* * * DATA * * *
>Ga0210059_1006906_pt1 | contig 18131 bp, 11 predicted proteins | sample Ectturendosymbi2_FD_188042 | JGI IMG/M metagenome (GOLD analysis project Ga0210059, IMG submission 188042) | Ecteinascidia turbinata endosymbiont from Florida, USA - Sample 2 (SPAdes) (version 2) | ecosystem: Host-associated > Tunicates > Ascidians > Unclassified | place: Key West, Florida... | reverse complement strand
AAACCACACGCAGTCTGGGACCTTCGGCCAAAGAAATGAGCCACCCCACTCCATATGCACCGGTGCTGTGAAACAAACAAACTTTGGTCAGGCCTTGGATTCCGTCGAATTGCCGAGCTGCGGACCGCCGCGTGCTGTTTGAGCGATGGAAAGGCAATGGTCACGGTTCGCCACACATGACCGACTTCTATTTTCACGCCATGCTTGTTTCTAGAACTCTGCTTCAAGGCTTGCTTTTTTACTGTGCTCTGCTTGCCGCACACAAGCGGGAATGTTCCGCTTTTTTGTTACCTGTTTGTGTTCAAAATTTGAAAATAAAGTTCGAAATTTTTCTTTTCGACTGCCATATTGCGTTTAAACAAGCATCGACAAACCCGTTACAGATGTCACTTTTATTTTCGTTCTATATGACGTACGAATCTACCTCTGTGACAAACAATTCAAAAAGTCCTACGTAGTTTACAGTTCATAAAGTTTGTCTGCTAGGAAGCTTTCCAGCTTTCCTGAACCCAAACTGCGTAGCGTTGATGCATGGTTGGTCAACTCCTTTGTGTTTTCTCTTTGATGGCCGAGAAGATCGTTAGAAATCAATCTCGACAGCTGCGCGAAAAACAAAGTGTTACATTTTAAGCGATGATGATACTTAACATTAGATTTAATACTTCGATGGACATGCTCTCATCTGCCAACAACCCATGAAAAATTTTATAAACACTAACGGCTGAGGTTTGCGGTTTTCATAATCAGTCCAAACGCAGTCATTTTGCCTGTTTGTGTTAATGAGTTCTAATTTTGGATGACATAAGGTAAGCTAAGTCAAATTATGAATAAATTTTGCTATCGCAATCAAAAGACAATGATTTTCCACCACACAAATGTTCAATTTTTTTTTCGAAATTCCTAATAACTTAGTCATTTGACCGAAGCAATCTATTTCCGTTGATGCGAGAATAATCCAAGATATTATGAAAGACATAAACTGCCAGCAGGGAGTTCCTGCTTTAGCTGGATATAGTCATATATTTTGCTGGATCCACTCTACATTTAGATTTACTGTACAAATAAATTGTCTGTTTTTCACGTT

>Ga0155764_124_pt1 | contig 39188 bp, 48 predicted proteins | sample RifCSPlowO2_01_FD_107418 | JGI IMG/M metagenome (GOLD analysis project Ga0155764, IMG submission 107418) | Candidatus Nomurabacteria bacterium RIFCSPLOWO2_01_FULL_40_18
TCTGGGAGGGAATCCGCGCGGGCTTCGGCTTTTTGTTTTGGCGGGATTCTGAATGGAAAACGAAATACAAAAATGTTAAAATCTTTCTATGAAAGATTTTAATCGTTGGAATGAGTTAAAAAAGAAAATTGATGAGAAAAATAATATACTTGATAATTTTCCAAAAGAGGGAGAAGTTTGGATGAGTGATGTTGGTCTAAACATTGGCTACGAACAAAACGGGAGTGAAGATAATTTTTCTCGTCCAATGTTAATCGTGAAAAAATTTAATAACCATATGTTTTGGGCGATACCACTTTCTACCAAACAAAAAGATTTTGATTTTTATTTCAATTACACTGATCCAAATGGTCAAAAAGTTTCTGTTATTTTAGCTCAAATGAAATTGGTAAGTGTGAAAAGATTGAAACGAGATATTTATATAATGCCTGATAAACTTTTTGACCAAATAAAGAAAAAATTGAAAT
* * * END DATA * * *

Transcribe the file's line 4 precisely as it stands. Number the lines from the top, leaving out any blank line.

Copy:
TCTGGGAGGGAATCCGCGCGGGCTTCGGCTTTTTGTTTTGGCGGGATTCTGAATGGAAAACGAAATACAAAAATGTTAAAATCTTTCTATGAAAGATTTTAATCGTTGGAATGAGTTAAAAAAGAAAATTGATGAGAAAAATAATATACTTGATAATTTTCCAAAAGAGGGAGAAGTTTGGATGAGTGATGTTGGTCTAAACATTGGCTACGAACAAAACGGGAGTGAAGATAATTTTTCTCGTCCAATGTTAATCGTGAAAAAATTTAATAACCATATGTTTTGGGCGATACCACTTTCTACCAAACAAAAAGATTTTGATTTTTATTTCAATTACACTGATCCAAATGGTCAAAAAGTTTCTGTTATTTTAGCTCAAATGAAATTGGTAAGTGTGAAAAGATTGAAACGAGATATTTATATAATGCCTGATAAACTTTTTGACCAAATAAAGAAAAAATTGAAAT